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April 24, 2008

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I think there are some interesting points made here. However, while F2F interaction may increase the chances of meeting someone who does not share in your interests and opinions, I'm not sure if doing so would actually make someone less polarized. We still tend to run in groups composed of like-minded people.

I pointed my students to a blog post that Josie Fraser made in October looking at homophily. http://fraser.typepad.com/socialtech/2007/10/homophily.html
They had a range of views on it, though unfortunately several of the students focussed too much on the word (without knowing the greek origins behind it), and didn't really get to grips with the concept.

I very much agree with Joel; in face to face contacts, you may meet people with different viewpionts, though often the meeting ground is as a result of a shared interest (mutual friend, band that you want to see, particular denomination of church, hobby etc). You might then discover you have other shared interests, or nothing in common whatsoever. Chances are those you'll become closer too are those that have other shared interests.

Yes, it goes on; and yes, most of my feeds in my feed reader are Educational Technologists, web designers etc.

Does it make me dumber. No, not really. I'm seeing different people's views of things (I prune my feeds from time to time when I feel I'm not learning any thing from them)

In face to face contacts, if someone starts to discuss something that bores me, I'm far more likely to attempt to change the conversation, to move to another group or whatever, than I am to develop a passionate interest in the finer details of coarse fishing. I;d go and find someone I could talk about blogs to.

Well I'm going to disagree :) . It gets back to the individual and the attitudes you take when building your personal learning environment.

If you look at my networks it encompasses a wide diversity ranging from educators (primary, secondary, tertiary and vocational), non-profits, web designers, instructional designers, people from companies (MS, mobile phones, Web 2.0) etc. My network has a wide diversity of nationalities and many who English isn't their first language.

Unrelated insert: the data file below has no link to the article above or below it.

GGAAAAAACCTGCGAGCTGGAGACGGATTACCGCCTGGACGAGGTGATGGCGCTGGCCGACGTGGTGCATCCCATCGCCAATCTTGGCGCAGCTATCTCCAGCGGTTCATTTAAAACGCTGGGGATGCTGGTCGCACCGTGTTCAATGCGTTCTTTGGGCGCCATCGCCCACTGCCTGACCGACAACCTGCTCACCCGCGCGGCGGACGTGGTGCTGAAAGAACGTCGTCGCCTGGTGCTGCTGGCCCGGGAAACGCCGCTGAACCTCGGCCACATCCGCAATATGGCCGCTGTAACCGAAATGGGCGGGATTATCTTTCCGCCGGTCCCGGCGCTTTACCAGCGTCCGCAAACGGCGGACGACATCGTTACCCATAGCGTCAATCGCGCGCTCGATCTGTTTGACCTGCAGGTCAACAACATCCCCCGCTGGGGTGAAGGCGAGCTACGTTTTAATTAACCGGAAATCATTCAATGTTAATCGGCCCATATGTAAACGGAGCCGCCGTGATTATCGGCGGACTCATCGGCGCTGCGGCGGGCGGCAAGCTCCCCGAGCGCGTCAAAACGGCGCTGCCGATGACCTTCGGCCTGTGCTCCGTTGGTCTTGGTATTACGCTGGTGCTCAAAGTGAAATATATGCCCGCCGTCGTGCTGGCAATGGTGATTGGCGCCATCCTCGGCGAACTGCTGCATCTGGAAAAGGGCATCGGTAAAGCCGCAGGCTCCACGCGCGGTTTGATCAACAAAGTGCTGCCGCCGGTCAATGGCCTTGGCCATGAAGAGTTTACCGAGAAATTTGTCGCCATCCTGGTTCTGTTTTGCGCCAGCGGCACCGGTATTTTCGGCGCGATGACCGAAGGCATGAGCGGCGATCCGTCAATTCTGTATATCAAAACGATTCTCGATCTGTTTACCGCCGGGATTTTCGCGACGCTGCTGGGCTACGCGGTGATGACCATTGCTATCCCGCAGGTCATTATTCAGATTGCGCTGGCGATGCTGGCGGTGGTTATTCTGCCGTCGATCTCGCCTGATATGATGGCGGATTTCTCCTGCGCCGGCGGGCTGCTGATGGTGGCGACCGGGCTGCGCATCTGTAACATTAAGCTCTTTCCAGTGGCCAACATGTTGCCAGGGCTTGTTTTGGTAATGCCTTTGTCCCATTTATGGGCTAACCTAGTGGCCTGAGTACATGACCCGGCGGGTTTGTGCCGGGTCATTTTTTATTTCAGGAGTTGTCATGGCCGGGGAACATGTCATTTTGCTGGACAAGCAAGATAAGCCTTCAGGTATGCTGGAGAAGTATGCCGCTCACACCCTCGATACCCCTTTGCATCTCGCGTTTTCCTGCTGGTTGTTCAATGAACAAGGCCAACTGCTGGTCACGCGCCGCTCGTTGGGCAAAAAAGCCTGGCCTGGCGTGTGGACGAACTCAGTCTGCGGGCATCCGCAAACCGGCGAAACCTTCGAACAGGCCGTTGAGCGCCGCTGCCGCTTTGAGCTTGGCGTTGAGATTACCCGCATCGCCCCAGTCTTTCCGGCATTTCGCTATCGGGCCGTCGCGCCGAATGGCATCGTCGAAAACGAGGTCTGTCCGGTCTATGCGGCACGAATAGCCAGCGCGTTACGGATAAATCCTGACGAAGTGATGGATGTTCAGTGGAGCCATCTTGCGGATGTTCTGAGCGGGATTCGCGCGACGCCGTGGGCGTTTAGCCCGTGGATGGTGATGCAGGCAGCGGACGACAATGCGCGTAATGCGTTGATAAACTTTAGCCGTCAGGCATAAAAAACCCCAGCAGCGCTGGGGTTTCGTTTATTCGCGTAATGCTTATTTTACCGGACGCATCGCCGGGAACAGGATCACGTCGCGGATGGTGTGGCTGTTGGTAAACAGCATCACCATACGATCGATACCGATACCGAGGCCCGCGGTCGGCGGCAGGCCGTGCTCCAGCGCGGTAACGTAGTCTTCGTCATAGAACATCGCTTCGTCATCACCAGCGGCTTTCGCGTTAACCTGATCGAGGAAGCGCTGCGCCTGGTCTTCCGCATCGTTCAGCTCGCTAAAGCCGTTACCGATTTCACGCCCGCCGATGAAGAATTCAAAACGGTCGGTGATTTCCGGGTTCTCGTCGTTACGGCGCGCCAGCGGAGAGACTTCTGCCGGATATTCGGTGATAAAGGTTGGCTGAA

Plus being in Australia there is a desire for Australians, whatever they do, to want to connect with other Aussies in Twitter -- which helps increase the diversity.

Participating in events like Barcamp are an excellent way of ensuring you don't remain with the same group e.g for me just the edublogging community.

Yes definitely we can argue that my network is heavily weighted with geeky people but my f2f interactions with students and work colleagues keeps me grounded.

Not sure I've argued my points well but it's late here so thats allowed.

I don't really read anyone who writes like me. I write book and movie reviews, but I never like to read blogs that are just book or movie reviews. I write about health and lifestyle stuff but I don't subscribe to any blogs about it either. I subscribe to non-profit and marketing blogs, but I don't write about that kind of thing in my blog for the most part.

Basically, I just pay attention to what I'm interested in online the same way I do in books and magazines. I don't think that makes anyone stupid. That's just following your passion.

Michele
If I put the homophily issue in several broader contexts, solutions may seem more close at hand or even something you're already doing.

In cognitive neuroscience, this "indulging on commonalities" is called "a response to danger". The solution is to create increased safety among peers. When feeling threatened, we shrink our "range of tolerable deviance" and stick to our own kind. Our fascination with "stranger danger" vanishes as we cope with the state of siege. We're apprehensive about getting rejected, ostracized, scapegoated or looked upon with the "evil eye". When we're feeling safe, we extend our range of tolerable diversity, thrive on differences and find the unfamiliar fascinating.

In decision-making and administering justice, this is called "a rush to judgement" or "premature convergence". The solution is to consider more options before deciding. When under pressure to appear decisive, focused, committed, respectable, professional, etc -- we naturally gravitate toward consensus. We practice groupthink and collude with those who control the purse strings, power or access to privileges. We would not blow the whistle on the emperor who's new clothes are non-existent. When we considering more options, we complicate the issue, apply more criteria, consider different sub-optimal solutions and approach the issue from several different angles.

In creativity and design, this is called "falling in love with one's idea" or "clinging to a favorite solution". The remedy is to deliberately let go, explore what-if's, disrupt pre-conceptions and mash-up different disciplines (like I'm doing here). When we're creating something new for others, we want them to be pleased with it, find it useful and value it the way we do. We get attached to something that meets those criteria and fear there won't be another inspiration coming along. We close our minds by clinging and miss out on other inspirations and intuitions. When we're feeling creative, we want to make connections between unrelated ideas, stir up controversies, and use metaphors to see familiar things differently.

My guess is that homophily is less of a problem than you're thinking it might be. People with a bad case of this are boring AND you're not narrow minded, Michele!